Conduit programs, while certainly no stranger to single-family mortgage securitization, are a untested idea when applied for commercial mortgages. Given the current, diminished appetite for real estate lending by major institutions, and the potential for this downside in the lending cycle lasting for some time, conduit securitization has great appeal. It is only a matter of time before this approach will have economic necessity and practical application on a full-scale basis.

RTC opportunities

Besides the emergence of conduit programs, the other major movement currently in commercial mortgage securitization is the participation of the RTC. The RTC, by many accounts, controls the largest inventory of commercial mortgage loans and properties. The potential for securitization on a large and frequent scale is enormous. However, the RTC has many challenges and hurdles before it. Many of these may be more perceived than real. There are many real estate and mortgage investors who assume merely because the RTC is in possession of a mortgage loan originated by a now-defunct institution, that the mortgage is of poor credit quality. Indeed, many institutions are now defunct due to poor asset quality, but that in itself does not mean all assets from that institution are inferior.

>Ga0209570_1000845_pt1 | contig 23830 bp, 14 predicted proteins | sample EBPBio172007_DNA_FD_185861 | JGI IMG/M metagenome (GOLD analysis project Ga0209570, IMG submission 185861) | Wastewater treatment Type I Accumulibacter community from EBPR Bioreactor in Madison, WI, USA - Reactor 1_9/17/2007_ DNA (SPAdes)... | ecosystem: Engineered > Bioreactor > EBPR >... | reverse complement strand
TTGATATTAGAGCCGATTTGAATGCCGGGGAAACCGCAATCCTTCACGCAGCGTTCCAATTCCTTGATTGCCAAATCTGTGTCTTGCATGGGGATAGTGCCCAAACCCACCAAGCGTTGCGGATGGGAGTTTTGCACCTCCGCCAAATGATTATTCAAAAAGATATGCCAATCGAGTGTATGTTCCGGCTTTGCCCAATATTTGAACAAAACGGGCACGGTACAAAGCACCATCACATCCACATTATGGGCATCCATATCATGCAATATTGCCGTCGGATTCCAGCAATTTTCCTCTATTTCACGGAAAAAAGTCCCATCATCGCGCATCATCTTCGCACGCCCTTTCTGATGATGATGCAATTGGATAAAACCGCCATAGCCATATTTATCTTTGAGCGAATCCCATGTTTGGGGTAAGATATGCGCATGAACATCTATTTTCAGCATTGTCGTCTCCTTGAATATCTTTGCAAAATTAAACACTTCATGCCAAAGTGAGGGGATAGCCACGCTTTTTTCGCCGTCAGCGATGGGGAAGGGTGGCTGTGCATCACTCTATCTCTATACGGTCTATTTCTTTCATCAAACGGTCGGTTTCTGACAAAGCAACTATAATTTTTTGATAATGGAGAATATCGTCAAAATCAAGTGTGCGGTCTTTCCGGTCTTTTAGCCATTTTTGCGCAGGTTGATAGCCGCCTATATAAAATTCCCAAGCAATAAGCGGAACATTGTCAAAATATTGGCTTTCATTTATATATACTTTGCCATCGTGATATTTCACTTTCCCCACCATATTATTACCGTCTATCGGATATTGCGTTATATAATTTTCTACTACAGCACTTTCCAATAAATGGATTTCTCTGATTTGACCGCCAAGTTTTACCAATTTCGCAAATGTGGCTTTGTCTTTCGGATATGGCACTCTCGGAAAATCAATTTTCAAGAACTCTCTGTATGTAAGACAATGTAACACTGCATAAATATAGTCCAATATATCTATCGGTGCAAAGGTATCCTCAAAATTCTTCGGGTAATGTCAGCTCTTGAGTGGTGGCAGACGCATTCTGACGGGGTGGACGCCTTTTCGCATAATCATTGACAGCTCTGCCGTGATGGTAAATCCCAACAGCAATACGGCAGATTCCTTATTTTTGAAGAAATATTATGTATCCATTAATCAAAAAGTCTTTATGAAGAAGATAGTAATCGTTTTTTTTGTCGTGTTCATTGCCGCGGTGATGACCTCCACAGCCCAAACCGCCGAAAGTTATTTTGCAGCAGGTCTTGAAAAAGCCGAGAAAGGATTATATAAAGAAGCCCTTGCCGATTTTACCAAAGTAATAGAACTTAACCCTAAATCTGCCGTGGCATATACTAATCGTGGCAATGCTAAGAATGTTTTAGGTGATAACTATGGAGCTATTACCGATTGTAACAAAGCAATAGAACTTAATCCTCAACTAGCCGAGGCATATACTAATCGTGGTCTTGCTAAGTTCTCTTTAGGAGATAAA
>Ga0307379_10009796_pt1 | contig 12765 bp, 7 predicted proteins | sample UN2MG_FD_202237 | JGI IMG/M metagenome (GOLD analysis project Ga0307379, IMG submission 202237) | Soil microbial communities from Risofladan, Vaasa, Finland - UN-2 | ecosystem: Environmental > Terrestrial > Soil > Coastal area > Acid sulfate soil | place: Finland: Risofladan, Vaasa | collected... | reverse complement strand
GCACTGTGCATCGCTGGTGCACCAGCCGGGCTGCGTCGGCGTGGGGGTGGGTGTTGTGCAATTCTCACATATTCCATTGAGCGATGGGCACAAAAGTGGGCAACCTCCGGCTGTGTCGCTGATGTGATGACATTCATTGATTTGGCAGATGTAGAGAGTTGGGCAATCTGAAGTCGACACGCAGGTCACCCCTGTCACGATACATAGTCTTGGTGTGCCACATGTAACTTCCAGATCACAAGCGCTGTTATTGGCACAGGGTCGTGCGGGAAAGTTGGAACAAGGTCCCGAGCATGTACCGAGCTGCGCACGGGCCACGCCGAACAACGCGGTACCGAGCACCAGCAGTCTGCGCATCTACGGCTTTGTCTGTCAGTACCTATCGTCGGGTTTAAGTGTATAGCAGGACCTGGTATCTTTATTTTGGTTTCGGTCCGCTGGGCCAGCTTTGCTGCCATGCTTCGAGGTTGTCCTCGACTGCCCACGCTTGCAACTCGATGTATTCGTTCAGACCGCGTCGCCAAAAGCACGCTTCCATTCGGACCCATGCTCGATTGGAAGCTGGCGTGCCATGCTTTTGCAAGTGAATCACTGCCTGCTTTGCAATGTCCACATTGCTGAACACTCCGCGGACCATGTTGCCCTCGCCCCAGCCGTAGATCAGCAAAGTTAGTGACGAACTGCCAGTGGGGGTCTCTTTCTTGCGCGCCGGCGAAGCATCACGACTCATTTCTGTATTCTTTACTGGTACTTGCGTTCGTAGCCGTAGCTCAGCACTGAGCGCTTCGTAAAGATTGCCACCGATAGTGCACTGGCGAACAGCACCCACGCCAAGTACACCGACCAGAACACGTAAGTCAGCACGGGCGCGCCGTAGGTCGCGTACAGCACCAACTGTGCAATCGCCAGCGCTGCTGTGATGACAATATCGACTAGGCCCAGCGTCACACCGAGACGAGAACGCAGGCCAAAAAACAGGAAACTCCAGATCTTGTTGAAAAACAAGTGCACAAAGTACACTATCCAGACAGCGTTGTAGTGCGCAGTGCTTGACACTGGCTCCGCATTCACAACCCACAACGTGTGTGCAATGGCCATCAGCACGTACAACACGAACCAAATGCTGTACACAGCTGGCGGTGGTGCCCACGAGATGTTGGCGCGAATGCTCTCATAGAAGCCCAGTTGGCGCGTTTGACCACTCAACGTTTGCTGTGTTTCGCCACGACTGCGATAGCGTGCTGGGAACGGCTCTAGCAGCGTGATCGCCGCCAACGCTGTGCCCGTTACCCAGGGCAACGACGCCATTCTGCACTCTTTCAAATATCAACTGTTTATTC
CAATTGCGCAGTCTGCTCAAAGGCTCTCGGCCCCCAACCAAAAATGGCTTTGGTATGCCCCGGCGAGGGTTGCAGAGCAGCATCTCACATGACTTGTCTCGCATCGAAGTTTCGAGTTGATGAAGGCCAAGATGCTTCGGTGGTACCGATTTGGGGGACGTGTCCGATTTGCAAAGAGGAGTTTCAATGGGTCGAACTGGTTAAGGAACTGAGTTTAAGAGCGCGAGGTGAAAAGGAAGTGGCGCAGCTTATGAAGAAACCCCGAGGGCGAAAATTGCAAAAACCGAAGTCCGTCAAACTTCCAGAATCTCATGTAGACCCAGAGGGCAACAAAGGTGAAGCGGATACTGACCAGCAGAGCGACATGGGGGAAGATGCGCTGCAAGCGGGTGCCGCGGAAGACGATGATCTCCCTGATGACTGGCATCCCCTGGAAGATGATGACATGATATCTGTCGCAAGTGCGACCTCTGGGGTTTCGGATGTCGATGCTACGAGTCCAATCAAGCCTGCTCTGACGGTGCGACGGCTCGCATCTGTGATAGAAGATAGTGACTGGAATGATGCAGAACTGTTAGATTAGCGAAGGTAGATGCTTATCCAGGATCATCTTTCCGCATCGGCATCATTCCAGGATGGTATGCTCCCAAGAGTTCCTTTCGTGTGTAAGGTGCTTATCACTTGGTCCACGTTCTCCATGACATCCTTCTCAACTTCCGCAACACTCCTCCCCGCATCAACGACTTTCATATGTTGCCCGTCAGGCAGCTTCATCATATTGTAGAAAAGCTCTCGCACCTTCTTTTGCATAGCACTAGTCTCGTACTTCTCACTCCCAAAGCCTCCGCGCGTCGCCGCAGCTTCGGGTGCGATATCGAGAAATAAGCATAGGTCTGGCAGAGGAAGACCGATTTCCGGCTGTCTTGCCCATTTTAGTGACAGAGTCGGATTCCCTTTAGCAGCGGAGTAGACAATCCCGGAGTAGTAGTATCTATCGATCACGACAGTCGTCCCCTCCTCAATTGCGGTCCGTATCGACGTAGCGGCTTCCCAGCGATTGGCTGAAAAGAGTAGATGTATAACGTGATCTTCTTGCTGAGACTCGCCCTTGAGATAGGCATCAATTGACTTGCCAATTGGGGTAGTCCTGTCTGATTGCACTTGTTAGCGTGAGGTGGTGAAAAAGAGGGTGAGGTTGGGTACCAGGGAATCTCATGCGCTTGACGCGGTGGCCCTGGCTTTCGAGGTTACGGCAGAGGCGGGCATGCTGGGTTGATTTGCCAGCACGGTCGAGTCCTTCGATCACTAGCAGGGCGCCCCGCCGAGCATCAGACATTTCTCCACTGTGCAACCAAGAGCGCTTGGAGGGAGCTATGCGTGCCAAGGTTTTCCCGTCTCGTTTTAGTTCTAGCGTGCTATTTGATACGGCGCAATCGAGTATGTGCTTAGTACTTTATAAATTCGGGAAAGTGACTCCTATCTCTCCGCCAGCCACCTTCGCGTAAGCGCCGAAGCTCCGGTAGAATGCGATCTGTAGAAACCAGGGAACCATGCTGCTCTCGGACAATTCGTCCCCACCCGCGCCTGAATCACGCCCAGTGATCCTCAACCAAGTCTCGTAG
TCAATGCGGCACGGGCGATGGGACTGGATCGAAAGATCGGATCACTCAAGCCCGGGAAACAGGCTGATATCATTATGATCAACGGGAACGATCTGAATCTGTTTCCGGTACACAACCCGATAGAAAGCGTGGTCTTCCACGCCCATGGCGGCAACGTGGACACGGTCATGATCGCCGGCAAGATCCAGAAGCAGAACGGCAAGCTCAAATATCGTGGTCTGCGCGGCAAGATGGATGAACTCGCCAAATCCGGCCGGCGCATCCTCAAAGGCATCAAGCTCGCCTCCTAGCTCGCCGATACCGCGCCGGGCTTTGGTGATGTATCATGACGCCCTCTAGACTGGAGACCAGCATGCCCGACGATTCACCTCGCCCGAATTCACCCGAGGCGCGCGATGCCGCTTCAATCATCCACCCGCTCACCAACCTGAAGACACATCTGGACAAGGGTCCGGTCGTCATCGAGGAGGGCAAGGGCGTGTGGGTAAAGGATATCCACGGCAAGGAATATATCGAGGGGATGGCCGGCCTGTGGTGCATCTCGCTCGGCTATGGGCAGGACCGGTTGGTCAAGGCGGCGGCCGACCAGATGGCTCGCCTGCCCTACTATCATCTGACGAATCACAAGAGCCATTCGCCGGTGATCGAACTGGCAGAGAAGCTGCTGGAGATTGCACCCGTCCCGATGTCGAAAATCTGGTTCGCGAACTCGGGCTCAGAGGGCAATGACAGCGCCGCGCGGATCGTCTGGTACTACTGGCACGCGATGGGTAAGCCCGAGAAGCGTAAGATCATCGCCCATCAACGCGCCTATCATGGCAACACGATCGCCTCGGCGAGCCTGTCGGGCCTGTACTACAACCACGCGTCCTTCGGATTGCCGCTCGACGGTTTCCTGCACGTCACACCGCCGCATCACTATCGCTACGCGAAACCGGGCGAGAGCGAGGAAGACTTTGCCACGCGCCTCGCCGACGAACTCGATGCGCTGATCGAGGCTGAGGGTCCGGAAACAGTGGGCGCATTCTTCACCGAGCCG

On the other hand, there is no lack of war stories detailing poor underwriting, lack of adequate documentation and, in some cases, lack of any collateral. The point is, the RTC's commercial mortgage loans must be scrutinized so that the more-creditworthy ones are identified and securitized. By offering the entire basket of mortgage loans from one institution, the good loans are unfairly tainted by the weaker credits. In order to identify the good from the bad, one needs to examine exactly what information is available and how current and accurate it is.